• Such a timely post, thank you! Hub and I just watched Forks Over Knives this week. We talked over a lot of the information and each said it would’ve been nice if they’d given a reading list or recommended a cookbook or two at the end. Thanks everyone, I’ve written down several titles found here!

  • Rabbit hole of the Internet… isn’t that the truth? I sit down to do one or two things and forget what they are as I check email, read blogs, visit Ravelry and the next thing I know two hours have gone by!

  • Just wanted to say that I love hearing what you have to say and I love the way you say it. That’s what keeps me reading. Thanks for continuing to blog.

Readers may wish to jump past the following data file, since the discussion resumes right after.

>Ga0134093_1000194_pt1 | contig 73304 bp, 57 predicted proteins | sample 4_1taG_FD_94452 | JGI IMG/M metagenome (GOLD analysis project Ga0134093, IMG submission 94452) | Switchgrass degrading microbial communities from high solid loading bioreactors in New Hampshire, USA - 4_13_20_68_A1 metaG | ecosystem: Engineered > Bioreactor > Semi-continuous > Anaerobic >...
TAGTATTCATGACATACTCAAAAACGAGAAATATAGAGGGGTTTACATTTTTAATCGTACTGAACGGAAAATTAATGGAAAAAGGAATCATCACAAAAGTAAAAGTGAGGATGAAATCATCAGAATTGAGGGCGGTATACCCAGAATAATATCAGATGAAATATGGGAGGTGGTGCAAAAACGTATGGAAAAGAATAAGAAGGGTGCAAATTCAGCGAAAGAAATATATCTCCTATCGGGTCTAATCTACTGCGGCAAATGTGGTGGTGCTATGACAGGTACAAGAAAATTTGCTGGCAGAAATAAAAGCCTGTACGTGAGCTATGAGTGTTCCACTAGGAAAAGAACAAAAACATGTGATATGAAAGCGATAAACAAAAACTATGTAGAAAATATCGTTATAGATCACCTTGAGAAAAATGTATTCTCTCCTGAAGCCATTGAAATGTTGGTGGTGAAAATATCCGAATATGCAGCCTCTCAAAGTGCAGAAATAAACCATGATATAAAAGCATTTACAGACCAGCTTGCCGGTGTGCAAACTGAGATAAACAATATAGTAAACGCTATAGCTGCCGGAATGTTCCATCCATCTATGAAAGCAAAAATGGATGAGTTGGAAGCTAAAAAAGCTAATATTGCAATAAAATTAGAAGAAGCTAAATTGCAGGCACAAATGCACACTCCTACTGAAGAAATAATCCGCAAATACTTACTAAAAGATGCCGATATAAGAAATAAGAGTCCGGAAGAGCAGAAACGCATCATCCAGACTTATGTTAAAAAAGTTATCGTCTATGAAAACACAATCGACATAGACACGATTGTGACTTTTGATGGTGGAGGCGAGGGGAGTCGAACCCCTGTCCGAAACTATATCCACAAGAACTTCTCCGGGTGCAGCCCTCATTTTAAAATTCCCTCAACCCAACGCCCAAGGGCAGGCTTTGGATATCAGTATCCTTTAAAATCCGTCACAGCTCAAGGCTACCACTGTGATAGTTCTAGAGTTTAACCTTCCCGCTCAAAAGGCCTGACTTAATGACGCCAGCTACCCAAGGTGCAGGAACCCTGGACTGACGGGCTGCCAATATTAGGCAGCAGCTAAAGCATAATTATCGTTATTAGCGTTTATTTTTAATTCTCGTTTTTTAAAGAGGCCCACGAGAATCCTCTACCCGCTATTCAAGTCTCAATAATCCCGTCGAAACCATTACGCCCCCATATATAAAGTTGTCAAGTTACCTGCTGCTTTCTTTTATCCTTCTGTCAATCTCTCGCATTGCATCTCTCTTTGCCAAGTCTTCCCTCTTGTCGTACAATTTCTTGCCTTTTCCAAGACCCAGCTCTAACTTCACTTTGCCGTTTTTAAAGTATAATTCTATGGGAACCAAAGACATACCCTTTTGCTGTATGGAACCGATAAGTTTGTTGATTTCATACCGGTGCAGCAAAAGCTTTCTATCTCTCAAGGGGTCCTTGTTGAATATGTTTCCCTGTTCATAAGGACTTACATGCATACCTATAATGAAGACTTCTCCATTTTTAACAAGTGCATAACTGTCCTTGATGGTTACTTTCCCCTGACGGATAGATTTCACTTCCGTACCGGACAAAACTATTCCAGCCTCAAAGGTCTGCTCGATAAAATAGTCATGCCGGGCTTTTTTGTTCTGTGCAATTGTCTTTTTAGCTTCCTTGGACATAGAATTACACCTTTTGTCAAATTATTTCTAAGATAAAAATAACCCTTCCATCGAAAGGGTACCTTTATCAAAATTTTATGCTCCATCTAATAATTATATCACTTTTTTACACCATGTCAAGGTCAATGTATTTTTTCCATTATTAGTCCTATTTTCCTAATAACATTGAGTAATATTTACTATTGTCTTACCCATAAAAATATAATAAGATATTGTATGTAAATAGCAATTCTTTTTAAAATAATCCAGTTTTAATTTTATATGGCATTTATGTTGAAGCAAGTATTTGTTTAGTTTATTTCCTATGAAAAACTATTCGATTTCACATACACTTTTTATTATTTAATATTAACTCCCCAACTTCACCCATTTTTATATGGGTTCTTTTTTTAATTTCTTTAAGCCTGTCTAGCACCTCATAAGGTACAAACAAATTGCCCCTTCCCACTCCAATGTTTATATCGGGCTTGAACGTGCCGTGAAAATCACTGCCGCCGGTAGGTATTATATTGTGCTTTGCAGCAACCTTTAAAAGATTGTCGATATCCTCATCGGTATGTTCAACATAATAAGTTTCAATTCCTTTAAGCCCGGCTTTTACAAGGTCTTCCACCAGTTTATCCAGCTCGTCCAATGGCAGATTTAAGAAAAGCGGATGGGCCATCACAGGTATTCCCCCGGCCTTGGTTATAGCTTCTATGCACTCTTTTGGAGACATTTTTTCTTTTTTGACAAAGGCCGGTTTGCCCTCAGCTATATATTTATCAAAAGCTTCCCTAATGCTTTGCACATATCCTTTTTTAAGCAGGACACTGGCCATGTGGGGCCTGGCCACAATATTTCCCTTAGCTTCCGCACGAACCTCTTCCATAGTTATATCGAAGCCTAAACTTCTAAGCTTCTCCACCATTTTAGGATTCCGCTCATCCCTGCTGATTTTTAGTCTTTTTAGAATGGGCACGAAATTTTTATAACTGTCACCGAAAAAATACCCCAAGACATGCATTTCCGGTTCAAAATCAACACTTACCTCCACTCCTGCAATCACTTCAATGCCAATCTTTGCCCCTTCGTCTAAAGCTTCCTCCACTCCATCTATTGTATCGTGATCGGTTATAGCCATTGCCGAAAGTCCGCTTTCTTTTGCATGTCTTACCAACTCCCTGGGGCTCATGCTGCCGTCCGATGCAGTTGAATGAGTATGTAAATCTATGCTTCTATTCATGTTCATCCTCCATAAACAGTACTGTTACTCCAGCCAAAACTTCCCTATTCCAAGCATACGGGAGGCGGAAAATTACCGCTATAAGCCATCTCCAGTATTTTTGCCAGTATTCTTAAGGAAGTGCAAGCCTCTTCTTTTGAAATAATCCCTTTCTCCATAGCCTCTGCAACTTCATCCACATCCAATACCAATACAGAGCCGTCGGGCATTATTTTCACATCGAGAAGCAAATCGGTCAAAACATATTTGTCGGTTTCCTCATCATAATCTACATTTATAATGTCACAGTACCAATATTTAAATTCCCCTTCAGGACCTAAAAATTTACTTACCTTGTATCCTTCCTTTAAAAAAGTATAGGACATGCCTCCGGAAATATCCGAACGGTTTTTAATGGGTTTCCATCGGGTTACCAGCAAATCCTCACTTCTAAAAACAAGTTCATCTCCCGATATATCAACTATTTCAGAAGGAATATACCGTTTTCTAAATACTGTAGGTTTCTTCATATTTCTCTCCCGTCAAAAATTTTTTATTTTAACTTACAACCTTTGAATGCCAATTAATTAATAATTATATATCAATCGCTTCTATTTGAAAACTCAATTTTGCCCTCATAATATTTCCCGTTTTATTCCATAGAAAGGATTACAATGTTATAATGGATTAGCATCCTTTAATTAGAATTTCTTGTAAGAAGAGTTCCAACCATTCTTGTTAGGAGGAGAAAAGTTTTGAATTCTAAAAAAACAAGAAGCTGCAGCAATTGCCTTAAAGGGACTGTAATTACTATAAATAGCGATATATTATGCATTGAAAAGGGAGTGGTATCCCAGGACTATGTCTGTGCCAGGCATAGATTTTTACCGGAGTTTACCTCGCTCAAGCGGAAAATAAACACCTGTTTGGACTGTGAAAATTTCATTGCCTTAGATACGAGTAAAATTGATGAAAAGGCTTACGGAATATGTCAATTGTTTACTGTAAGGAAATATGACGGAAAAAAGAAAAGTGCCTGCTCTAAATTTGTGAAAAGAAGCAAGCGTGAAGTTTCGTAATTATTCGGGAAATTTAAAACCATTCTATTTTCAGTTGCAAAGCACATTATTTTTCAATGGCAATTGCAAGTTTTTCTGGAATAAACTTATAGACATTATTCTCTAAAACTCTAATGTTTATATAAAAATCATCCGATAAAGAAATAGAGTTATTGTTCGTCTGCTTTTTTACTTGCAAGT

• Went to Amazon, perused the Forks over Knives book and cookbook and hit the “buy” button. Looking forward to diving into the books. BTW, you can pull the chunky monkey smoothie from the page views on Amazon……YUM! If this is an indication of the quality of the recipes, we gonna have some fun times!!

  • Gave up meat years ago when my son became vegetarian. Truthfully, I don’t miss the meat at all. Now there are loads of good recipes in books and online. We feel better too. Martha Stewart posted in the new year about this same idea. Bill Clinton seems to have done well as a vegan!